I’m sitting with Geoff Dembicki in his writing studio. Dembicki has just finished a panel about the oil-sands on a conservative radio show out of Alberta. Having grown up in Edmonton, down the road from a refinery, Dembicki has a sense of oil and economy. That versatility is good for a journalist to have.
Perhaps most prolific in Vancouver as the lead sustainability writer for the The Tyee, Dembicki is on the heels of his new book, Are We Screwed?. The book’s question is one of climate change: a future of destruction that is tonally disparate from the frivolity millennials typically receive.
There’s a cottage-industry of think-pieces about millennials and their childish reticence towards housing, fabric softener, and so on. Are We Screwed? is all about “the millennial” — specifically, the conditions which have lead to a divergence in values from a Baby Boomer society.
Dembicki is practiced and steady in speech. He tells me, “a lot of it was just reacting to stuff that was happening. Canada’s election, Obama rejecting the Keystone XL Pipeline, the rise of Bernie Sanders — this was driven by young activists. I was witnessing something that went beyond climate change: young people in the face of uncertainty fighting for a new political and economic system, winning in big ways. So that made me feel hopeful throughout the year. And I sent off my manuscript to the publisher. We were going through edits. And then Donald Trump won the election. Well, shit — does any of this still hold up?”
Before continuing, perhaps it’s best to have Dembicki clarify what is at stake. Because although we care about climate change, the size of the issue can resolve into a blot on the horizon.
Over the late summer, owing to infernos across British Columbia’s interior, smog-choked vistas have made Vancouver feel more like an island. This is one artifact of global warming ravaging much of North America’s forests. It’s also descriptive: we’re wrapped in a smokescreen, harm is elsewhere, only worth concern when the consequences are already here.
Perhaps it’s the language. What do we actually hear when we hear about the spectrum of “acceptable” increases in global temperature, or the difference between two and three degrees of warming? This is the kind of context journalists focus on, and Dembicki’s answers come readily:
“We’re talking about massive disruptions to the Earth’s conditions that have made human life possible. Polar ice is melting, wreaking havoc for Inuit communities. The Great Barrier Reef is bleaching. Glaciers melting over the Himalayas, cutting off freshwater access for millions. And we’re not even at 1.5 degrees. A cap of 1.5 degrees would be extremely difficult. We’d have to phase out fossil fuels and the world governments would have to act in a concerted way that’s never been done. At 2 degrees, entire South Pacific nations go underwater. Vancouver’s harbour starts going underwater. There’s more storms, massive drought in Alberta: agriculture potentially collapses. At 4 or 5 degrees, I don’t know. There’d be entire regions of the world made uninhabitable. Countries would be collapsing. Crises like the Syrian civil war all over the place. You’d like to think that when that happens people overlook their differences, but during crises people can become polarized: you have the rise of dictators and totalitarians.”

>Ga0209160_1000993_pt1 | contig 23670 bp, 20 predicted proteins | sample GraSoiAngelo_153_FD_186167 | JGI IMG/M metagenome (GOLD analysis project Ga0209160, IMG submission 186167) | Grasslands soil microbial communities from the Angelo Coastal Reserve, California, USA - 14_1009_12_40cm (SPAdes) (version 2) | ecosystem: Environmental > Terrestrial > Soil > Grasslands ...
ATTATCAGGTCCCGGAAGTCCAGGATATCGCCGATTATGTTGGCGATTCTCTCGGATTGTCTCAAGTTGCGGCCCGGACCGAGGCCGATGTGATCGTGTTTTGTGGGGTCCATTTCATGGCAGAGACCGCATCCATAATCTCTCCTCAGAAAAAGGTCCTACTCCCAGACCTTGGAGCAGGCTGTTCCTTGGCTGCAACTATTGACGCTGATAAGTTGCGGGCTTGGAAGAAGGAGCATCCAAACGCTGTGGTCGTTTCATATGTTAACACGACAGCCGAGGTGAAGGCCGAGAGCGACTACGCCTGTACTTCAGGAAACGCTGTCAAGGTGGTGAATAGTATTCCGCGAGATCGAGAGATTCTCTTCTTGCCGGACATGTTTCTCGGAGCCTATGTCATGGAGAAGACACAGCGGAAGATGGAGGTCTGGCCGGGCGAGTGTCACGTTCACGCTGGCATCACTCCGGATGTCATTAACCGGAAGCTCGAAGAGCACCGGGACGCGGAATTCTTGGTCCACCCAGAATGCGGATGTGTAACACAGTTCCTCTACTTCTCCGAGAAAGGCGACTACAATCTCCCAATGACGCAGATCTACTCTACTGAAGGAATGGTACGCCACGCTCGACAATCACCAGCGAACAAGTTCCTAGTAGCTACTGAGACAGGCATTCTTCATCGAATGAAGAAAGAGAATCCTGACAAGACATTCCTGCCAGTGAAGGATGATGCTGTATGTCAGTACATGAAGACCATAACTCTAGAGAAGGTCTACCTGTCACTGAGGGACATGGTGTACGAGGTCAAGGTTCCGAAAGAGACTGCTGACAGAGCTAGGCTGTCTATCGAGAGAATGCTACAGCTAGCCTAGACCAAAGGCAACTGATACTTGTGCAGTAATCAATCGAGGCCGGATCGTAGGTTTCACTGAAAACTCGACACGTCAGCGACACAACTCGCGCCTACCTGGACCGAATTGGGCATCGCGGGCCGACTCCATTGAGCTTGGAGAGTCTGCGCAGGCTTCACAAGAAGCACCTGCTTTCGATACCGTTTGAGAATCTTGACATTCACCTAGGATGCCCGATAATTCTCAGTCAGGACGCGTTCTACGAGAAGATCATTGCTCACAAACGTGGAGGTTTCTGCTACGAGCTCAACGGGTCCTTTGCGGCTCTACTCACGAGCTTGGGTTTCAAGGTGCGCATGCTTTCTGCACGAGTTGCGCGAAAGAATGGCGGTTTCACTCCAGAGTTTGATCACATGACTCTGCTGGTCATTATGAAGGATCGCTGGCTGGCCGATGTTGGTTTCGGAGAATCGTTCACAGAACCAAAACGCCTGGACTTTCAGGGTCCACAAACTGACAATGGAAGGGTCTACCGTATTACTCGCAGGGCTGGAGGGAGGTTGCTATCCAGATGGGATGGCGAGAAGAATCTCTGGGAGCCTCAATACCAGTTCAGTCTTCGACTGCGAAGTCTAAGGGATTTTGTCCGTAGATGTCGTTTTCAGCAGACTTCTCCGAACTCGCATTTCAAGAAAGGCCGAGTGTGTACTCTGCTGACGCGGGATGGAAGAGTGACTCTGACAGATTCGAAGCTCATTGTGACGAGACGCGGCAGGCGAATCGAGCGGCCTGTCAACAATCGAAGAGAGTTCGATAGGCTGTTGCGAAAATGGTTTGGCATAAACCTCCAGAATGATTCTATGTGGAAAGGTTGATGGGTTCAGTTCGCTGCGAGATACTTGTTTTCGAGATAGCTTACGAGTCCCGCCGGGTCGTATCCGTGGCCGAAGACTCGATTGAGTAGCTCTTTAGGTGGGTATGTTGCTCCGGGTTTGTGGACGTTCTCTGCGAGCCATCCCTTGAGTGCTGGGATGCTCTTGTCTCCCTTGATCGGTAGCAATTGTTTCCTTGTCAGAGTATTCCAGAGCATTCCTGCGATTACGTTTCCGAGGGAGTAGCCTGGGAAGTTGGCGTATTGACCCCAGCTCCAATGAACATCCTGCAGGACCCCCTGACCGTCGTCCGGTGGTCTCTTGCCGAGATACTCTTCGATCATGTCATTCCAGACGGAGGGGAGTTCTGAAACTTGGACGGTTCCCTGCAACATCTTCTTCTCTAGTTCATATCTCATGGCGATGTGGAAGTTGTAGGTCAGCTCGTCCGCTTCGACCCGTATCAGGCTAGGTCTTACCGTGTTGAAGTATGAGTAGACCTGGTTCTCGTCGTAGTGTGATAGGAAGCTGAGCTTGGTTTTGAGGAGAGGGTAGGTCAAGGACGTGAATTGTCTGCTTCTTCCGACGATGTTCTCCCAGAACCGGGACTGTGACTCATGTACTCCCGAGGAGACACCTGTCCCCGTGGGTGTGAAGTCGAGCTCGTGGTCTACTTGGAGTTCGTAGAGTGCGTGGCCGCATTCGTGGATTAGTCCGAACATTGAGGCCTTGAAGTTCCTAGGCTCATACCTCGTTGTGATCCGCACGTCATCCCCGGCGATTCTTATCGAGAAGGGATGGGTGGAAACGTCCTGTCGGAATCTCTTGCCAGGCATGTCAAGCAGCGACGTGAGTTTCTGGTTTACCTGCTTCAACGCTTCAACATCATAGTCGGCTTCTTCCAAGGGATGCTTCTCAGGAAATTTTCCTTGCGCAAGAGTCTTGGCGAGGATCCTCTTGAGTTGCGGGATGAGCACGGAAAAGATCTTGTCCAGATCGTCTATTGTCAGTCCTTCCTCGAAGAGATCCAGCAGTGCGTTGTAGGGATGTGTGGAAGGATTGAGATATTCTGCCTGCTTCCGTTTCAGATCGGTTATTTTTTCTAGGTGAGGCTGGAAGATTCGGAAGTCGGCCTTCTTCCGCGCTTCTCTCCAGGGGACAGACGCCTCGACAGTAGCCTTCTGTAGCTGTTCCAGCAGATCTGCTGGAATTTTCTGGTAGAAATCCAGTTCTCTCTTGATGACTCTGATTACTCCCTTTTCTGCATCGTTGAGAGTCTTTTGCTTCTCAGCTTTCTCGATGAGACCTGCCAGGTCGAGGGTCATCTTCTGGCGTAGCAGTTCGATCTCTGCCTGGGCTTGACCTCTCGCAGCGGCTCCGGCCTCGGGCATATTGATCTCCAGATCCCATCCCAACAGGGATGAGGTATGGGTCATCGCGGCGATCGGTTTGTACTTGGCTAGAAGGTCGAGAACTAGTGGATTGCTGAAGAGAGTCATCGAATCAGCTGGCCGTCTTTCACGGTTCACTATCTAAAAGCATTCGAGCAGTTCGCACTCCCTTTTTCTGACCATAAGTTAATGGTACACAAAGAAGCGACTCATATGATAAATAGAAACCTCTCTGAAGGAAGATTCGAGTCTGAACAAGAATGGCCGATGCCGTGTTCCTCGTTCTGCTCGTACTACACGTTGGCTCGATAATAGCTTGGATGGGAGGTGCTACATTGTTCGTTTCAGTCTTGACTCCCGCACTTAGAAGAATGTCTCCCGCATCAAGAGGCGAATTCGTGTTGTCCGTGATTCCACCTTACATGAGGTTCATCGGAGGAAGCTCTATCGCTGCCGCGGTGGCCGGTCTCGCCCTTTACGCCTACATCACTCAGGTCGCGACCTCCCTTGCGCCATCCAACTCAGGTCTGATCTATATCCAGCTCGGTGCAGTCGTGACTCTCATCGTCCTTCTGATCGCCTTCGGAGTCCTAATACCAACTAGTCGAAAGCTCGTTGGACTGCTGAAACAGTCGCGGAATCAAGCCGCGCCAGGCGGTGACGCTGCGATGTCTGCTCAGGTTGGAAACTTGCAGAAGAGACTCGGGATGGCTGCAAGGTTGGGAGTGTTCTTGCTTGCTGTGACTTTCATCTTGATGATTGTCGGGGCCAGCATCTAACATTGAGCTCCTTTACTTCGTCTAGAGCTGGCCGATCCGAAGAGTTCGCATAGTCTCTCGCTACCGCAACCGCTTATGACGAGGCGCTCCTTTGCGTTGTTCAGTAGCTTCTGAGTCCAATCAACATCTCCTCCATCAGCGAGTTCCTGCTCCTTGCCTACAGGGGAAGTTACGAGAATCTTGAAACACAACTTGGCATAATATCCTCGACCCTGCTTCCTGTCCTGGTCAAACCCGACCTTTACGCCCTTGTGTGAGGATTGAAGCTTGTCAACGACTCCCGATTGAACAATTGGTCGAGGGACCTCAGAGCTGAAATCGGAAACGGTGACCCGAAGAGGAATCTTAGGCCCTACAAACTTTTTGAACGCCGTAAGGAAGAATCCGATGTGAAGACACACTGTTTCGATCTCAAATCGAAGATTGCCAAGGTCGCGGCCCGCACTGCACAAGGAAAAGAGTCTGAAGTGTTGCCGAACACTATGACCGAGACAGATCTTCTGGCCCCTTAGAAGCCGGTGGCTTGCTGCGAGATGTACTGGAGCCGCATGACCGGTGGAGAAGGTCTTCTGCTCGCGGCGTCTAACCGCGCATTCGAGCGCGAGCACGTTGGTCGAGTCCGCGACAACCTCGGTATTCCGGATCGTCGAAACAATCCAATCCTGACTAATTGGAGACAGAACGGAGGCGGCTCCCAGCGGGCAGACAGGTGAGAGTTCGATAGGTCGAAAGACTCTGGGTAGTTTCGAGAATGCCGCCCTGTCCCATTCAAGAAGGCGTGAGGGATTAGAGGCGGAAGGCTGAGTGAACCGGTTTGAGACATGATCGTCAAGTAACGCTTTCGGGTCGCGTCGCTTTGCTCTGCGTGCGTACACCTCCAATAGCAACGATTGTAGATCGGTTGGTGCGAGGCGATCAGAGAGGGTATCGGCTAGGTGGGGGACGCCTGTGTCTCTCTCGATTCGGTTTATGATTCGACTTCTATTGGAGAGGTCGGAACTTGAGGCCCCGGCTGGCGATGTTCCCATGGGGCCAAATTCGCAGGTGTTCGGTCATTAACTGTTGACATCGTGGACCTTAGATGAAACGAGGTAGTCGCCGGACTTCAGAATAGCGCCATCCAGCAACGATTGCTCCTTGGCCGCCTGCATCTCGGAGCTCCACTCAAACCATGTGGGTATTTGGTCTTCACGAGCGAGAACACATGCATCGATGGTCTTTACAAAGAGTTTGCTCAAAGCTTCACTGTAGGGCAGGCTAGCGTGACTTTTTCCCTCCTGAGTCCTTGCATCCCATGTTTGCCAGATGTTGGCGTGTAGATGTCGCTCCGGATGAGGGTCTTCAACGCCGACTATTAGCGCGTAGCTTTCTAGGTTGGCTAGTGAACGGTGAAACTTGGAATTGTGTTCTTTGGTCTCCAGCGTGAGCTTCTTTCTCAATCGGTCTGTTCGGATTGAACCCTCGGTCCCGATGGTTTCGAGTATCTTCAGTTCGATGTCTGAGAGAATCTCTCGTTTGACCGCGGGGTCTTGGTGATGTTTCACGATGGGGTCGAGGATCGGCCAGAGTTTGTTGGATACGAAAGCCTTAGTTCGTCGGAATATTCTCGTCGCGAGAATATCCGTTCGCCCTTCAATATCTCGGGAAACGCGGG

Throughout his book, Dembicki reiterates: we exist within an economic system which fuels climate change because it values profit above any other moral considerations. It could be repetitive, but is instead stark: what should be a slap falls on unreceptive ears.
This is where millennials come in. Dembicki began writing his book two years ago, following a report from climate scientist James Hansen. “Hansen predicted worst-case scenario, coastal cities flooding by 2065. It was 2015 at that point, and I realized anyone that’s 35 [years old] and living right now, 50 years from now they’ll be in their 80s. Anyone older might not be around to see this doomsday scenario. There’s a clear generational cut-off point, and it ended at the upper age range of millennials. But I also realized a lot of people in their 20s and 30s, they’re starting companies, running for office, leading activist campaigns. With all this time ticking down, I realized there was the potential for millennials to make a huge difference. And if we didn’t, we would have to suffer from the consequences.”